Documents to download

This briefing considers changes in earnings in real terms, ie adjusted for inflation. This is a measure of the quantity of goods and services which the person on average earnings can buy with their earned income. The briefing mainly relies on a long-run dataset produced in 2018 by the Office for National Statistics (ONS), relating to Great Britain, which was created by linking together several series from different sources covering different periods. The ONS described the final dataset as not fully consistent through time, and therefore warned that comparisons over time should not be taken as exact.

Between 2009 and 2018 real earnings fell by an average of 1.4% per year for men and 1.1% per year for women. In contrast, between 1938 and 2009 real earnings rose by an average of 1.9% per year for men and 2.6% per year for women. Had the average growth rate between 1938 and 2009 been sustained, real earnings would have been 35% higher for men and 39% higher for women in 2018 than they actually were. An even longer-term series of average earnings, going back to 1800, suggests that the falls after 2009 are unusual but may not be unprecedented. Despite the stronger performance of women’s earnings over the period 1938 to 2018, they had still only reached 80% of men’s average earnings in 2018, having increased from approximately 50% in 1938.

Documents to download

Related posts

  • International Women’s Day 2024: Economic inclusion of women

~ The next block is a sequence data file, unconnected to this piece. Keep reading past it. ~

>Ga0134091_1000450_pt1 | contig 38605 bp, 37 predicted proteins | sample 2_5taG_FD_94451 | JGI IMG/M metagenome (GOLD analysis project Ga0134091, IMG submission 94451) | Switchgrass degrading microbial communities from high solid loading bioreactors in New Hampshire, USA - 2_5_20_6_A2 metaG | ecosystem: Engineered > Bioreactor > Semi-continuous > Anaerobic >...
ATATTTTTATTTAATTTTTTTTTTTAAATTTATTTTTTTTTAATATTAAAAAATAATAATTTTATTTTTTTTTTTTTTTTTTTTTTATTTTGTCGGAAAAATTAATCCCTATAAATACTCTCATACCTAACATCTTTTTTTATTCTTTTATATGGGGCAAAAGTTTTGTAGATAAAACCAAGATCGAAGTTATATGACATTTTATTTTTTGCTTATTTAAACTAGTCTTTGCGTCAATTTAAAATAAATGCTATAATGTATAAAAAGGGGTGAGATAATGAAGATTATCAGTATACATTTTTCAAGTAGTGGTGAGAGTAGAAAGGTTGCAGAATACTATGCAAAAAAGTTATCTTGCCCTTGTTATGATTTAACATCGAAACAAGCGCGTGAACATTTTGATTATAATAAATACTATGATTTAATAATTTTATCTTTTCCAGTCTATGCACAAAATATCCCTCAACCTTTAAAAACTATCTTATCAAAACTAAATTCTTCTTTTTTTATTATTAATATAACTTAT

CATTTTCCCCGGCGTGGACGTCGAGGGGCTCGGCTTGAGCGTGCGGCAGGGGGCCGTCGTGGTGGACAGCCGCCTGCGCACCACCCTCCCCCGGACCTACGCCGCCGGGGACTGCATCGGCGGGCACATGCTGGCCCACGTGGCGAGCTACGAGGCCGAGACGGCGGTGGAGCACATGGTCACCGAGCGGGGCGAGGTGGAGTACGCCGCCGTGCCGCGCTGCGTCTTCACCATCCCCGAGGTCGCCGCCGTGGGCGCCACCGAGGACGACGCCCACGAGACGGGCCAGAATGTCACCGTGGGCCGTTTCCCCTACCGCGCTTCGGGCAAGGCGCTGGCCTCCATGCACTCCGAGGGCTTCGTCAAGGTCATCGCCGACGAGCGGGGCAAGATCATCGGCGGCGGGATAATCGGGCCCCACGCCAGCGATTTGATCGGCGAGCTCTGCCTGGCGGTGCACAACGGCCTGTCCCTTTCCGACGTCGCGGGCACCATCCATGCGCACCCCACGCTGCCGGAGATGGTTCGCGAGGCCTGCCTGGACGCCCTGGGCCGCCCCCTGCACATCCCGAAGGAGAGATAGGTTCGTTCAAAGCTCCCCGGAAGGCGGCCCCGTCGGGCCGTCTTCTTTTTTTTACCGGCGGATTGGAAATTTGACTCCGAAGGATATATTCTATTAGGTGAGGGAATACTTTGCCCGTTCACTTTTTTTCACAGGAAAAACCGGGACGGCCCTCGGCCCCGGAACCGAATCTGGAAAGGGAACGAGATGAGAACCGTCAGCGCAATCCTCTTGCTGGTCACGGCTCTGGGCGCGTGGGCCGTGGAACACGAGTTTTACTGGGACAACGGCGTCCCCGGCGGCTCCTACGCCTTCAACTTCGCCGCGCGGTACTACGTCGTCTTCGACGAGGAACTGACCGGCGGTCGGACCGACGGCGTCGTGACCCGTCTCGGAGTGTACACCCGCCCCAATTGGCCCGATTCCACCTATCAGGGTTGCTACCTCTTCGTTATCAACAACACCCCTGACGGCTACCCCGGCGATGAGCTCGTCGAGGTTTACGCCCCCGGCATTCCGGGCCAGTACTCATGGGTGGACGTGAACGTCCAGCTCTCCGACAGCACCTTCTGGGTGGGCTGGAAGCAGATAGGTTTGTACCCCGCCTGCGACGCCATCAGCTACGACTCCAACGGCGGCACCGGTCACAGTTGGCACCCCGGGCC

Economic disparities persist between men and women globally, with women generally facing lower pay, higher levels of informal employment, and more unpaid care work than men. Internationally, the UK government has made commitments to promote gender equality and economic inclusion, but concerns have been raised about the level of aid funding. In the UK, the government has expanded childcare places for working parents and supported private members’ bills to make changes to employment law.

    International Women’s Day 2024: Economic inclusion of women
  • Higher education: Contribution to the economy and levelling up

    The economic output of the UK higher education sector is estimated to be at least £116bn and graduates often experience better employment outcomes than non-graduates. Improving skills features in the government’s levelling up strategy and ministers have said that higher education institutions play a vital part in supporting regional economies. However, some stakeholders have criticised the government’s plans to restrict access to certain higher education courses and for not putting enough emphasis on the benefits provided by the sector.

    Higher education: Contribution to the economy and levelling up